Does Your Company Have a Wage and Welfare Bond?

Does Your Company Have a Wage and Welfare Bond?

As of 2018, more than 14 million American workers belonged to unions, representing 10.5% of the total workforce. If your company employs workers who belong to a union, it’s important for you to have an active union wage and welfare bond. To help you understand why this bond exists and what it means for your company, read the complete rundown below:

Why Do Unions Exist?

Before exploring why employers need a wage and welfare bond, it helps to understand why unions exist in the first place. When workers band together within a union they gain collective bargaining power against their employer. Typically, it’s in the company’s interests to keep wages and benefits low, whereas it’s in the workers’ interest to do the opposite. By bargaining collectively rather than individually, and threatening to strike if demands aren’t met, union workers have leverage against employers, which helps them secure better working conditions. Unions are largely responsible for basic employee protections that everyone enjoys – things like 2-day weekends and 40-hour work weeks. The influence of unions has declined in recent years, but they remain a powerful advocate for worker’s rights.

What are Wage and Welfare Bonds?

Unions negotiate employment contracts on behalf of employees, including the exact amount that employees will be compensated. If an employer fails to live up to that expectation and underpays an employee, that individual can file a claim against the bond to recover the lost compensation. Bonds guarantee that all valid claims will be paid up to the bond total, thereby ensuring that employers are held accountable when they wrongfully withhold compensation.

With most surety bonds, the obligee (the party that requires the bond) is some sort of government agency. In the case of wage bonds, the obligee is the trade union the employer is working with. The obligee sets the terms of the bond, including the amount, the conditions, and the duration. Employers may not be legally required to get the bond, but in its absence unions can refuse to honor employment contracts, leaving the employer without a workforce. Rather than risk a work stoppage, most employers agree to the bond requirement, but often they negotiate the terms first.

How Much Do These Bonds Cost?

Premiums are a fraction of the bond total, typically around 3-5%, which are calculated based on the applicant’s credit risk. Applicants may also have to put up a collateral with equal value to the bond total because these arrangements are considered high-risk for the surety company. The bond is active once the premium is paid, but unlike insurance, bonds do not provide financial protection and instead do much the opposite. If employees file a claim against the bond because of underpayment, the bond company compensates them initially, but then they collect however much they paid from the employer. The bond company acts as an intermediary, but the employer has the ultimate financial responsibility, which potentially raises the cost significantly. Depending on the terms of the bond, it probably needs to be renewed after a set period, which involves paying another premium. The best way to manage the cost of welfare bonds is to avoid any behavior that could trigger a claim.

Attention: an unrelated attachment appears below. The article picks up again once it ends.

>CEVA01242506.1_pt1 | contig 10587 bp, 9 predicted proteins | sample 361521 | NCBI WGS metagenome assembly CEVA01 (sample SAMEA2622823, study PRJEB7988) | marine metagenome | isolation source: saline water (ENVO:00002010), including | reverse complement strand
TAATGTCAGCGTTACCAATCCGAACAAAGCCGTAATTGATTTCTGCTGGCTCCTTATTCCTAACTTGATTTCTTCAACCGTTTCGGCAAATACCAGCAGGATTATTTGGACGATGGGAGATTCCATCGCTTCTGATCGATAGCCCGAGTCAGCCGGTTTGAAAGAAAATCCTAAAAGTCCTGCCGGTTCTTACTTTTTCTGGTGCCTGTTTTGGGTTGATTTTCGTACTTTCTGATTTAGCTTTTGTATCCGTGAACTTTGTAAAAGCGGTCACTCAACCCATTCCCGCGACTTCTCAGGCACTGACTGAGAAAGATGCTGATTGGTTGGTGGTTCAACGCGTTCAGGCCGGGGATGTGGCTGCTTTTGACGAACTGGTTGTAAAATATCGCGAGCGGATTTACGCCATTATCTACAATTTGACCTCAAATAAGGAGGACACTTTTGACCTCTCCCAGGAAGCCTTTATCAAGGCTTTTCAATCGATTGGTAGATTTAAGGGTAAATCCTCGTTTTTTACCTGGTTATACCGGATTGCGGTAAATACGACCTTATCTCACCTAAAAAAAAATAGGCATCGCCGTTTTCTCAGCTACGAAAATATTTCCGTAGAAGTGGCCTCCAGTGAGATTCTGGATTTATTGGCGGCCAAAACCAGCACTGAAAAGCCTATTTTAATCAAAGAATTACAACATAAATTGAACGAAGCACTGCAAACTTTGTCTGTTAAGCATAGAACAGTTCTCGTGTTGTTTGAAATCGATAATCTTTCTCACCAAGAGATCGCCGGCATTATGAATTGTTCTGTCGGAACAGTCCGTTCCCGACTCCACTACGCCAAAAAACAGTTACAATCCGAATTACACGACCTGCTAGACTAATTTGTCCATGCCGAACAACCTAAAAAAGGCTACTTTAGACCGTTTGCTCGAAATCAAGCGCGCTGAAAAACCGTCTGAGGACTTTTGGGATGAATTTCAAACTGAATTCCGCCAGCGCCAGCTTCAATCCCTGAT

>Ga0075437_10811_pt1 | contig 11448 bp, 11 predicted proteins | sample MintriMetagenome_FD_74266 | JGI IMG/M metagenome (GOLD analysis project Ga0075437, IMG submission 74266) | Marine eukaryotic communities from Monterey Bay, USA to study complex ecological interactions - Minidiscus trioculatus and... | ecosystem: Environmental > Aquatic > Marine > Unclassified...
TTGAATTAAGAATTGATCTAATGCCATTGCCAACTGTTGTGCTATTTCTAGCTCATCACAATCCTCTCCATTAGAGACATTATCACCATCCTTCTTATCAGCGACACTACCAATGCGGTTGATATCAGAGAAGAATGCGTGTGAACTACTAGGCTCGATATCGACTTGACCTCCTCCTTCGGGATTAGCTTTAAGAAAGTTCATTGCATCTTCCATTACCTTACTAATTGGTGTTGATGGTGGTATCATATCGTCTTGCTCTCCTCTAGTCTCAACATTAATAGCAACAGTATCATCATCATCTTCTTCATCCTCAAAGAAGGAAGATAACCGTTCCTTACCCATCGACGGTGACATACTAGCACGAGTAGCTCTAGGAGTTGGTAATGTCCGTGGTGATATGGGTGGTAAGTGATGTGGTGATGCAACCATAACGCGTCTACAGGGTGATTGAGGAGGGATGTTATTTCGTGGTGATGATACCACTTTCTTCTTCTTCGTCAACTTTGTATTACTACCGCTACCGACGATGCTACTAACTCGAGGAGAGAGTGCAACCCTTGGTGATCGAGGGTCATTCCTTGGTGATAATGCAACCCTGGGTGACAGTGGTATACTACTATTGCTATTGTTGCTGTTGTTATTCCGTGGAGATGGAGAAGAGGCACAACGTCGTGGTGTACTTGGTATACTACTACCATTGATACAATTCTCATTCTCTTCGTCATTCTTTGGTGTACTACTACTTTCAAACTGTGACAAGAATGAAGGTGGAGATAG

How Do Bonds Assist Employers?

These bonds may seem like one-sided arrangements, but they actually benefit employers as much as employees. Finding and keeping good workers is hard in any industry, especially when unemployment numbers are low. People want to work for companies they know will treat them fairly and compensate them in full, which is exactly what wage bonds guarantee. When companies are negotiating with unions, bonds are a good-faith gesture signaling the company’s willingness to treat workers fairly. As a result, negotiations proceed smoothly, agreements are reached faster, and the union may even be willing to make concessions along the way. Employers bear the financial responsibility, but they gain a stronger workforce in return.

How Do You Obtain the Right Kind of Bond?

Unlike most other kinds of surety bonds, the terms of union wage and welfare bonds are negotiated between the parties involved, meaning every one of these bonds is different. You will need to find a surety company that is eager and able to offer a custom bond. Not all of them can, and even when they do, some don’t make the process easy. Therefore, you need to carefully select a surety company to work with.

Viking Bond Service offers everything you need. Union bonds often take longer to prepare due to the extra underwriting involved, but we are able to expedite the process, get you a quote quickly, and help you move forward with your union negotiations. Rely on our team to make the process seamless. Before you apply, take some time to learn all about surety bonds and why they’re both an obligation and an asset for many of today’s companies.